Readers’ comments and feedback on this series of “WhoopsLegal Practice Malpractice Prevention” articles are welcomed and appreciated. References in the articles to “safest courses to proceed,” “safest course,” or “best practices” are not intended to suggest that the Colorado Rules require such actions. Often, best practices and safest courses involve more than just complying with the Rules. In practice, compliance with the Rules can and should avoid a finding of discipline in response to a grievance or a finding of liability in response to a malpractice claim. However, because most claims and grievances are meritless, effective risk management in the modern law practice involves much more. Hence, best practices and safer courses of action do more; they help prevent and more quickly defeat meritless claims and grievances. Other than billing, there is virtually nothing that attorneys dread more than addressing potential conflicts of interest. After all, resolving conflicts issues requires and attorney to focus on why not to take on a new representation rather than how to get the business in the door. However, unidentified or unresolved conflict issues cost lawyers more—in both clients and money—than most attorrneys realize.


Legal publications are replete with articles about motions to disqualify, disciplinary cases, and legal malpractice claims based on an unidentified or unresolved conflict of interest. Even when successfully defended, conflict-based allegations cost lawyers time and money. When lawyers lose, the risks are serious. The attorney could be disqualified from representing the client, face discipline for violating the Rules of Professional Conduct, receive an unfavorable jury verdict, or be forced to pay punitive damages based on a finding of disloyalty. The Office of the Presiding Disciplinary Judge (PDJ) takes conflicts of interest violations very seriously.[1]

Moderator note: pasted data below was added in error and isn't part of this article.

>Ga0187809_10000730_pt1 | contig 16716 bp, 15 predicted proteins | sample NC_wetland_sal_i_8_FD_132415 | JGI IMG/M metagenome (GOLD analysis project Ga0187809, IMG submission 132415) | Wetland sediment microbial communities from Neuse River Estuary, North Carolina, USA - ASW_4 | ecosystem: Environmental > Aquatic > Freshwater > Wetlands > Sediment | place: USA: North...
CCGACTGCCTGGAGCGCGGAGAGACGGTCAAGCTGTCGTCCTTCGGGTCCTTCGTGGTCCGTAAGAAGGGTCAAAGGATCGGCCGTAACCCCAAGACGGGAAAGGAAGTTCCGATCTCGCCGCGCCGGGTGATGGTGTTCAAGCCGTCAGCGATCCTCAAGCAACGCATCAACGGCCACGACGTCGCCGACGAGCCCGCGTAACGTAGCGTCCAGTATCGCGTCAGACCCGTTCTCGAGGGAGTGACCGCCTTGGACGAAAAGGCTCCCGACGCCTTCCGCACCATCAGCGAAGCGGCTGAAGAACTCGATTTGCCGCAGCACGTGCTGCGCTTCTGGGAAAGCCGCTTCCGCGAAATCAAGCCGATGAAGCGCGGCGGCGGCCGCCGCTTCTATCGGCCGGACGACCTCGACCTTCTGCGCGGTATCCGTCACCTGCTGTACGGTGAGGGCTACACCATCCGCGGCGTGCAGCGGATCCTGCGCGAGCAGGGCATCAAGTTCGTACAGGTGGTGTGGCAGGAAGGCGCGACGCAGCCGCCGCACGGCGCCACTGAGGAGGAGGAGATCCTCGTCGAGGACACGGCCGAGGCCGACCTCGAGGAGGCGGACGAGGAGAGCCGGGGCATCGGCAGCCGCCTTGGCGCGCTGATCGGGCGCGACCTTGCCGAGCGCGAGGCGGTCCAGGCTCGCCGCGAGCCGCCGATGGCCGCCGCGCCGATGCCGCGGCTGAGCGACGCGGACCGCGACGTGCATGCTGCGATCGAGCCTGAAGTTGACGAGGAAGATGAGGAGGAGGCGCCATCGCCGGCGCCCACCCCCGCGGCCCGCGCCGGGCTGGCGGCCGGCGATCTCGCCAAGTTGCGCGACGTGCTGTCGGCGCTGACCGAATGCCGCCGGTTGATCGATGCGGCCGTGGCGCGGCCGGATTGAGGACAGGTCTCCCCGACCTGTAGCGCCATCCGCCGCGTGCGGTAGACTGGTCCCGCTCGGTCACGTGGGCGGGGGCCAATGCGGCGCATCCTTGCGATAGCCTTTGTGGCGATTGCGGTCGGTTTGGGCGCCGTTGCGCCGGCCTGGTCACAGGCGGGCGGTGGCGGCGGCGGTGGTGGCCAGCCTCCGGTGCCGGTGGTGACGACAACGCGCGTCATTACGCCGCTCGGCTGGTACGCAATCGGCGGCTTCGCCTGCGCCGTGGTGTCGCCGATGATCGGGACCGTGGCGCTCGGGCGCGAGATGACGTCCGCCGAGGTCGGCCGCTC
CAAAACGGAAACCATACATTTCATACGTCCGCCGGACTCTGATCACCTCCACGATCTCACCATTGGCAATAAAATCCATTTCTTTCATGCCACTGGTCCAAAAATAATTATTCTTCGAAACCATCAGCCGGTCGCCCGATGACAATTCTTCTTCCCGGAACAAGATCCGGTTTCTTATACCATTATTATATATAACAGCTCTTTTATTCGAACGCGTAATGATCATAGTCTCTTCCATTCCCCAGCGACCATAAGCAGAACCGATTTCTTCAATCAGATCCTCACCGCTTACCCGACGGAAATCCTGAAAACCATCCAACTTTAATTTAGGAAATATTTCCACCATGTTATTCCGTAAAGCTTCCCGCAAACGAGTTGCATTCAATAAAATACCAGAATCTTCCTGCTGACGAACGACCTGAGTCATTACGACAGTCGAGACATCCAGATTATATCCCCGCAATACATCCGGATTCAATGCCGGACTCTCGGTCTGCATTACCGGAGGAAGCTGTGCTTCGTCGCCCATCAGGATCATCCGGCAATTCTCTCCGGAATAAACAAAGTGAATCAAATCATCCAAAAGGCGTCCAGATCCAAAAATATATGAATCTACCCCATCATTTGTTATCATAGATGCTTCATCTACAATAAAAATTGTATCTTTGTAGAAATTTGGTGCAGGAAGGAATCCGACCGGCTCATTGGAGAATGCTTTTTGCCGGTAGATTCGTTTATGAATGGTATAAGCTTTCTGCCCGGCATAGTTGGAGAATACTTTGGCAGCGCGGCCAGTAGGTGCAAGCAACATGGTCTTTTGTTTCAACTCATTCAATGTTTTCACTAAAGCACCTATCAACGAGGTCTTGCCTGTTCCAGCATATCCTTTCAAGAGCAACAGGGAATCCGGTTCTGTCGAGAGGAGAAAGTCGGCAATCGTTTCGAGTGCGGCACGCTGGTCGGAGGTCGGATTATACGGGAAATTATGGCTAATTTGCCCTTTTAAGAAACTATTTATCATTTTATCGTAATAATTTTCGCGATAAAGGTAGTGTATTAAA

In addition, judges and juries may well disregard defenses to claims (such as the protections of independent professional judgment or “trial tactics”) based on a breach of the lawyer’s fundamental fiduciary duty of loyalty to the client. Unfortunately, in today’s fast-paced world, the path of least resistance when a new client walks in the door is to get started on the case without performing even a rudimentary conflicts check. When it comes to conflicts, however, haste really does make waste.

Rule 1: Identify Conflicts Before Representation

Conflicts do not get better with time and cannot simply be undone. Once a conflict-laden representation begins, one cannot simply give back the confidences and secrets and forget it ever happened. When the attorney–client relationship attaches under a cloud of a potential or actual conflict of interest, there is no going back to the way things were before. For this reason, the attorney must identify and resolve conflicts of interest before the attorney–client relationship begins. It is one of those areas where an ounce of prevention really is worth a pound (if not a ton) of cure.

Rule 2: Grant No Exceptions

With conflicts, systems aimed at 100% compliance are critical. Inevitably, it is that one representation that escaped the system that creates the most problems. Typically, the reasons for operating outside the conflicts process for one representation (the client is too important, the case is too complicated, the attorney is too rushed) are the same reasons the conflict analysis was so important for that representation. Hence, the single most important part of conflicts analysis is compliance without exception.

The challenge, then, is to address conflicts as painlessly as possible. The easier and faster the system is, the more likely it will be that every lawyer will “run conflicts” on every representation.

One last point on the “no exceptions” rule bears emphasis. Every new representation—even if it does not involve a new client—should be screened for conflicts. Conflicts screening should be done each time a new party becomes involved as a plaintiff, defendant, lender, buyer, or seller. Also note that, although computers make conflicts screening much easier, they are no substitute in the final conflicts analysis for involving lawyers in the process. Effective conflicts procedures involve both.

Spotting Actual and Potential Conflicts

Attorneys in Colorado must comply with Rules 1.7 and 1.8 of the Colorado Rules of Professional Conduct, which govern conflicts. There are two kinds of conflicts: actual conflicts and potential conflicts. The distinctions between each are worth noting.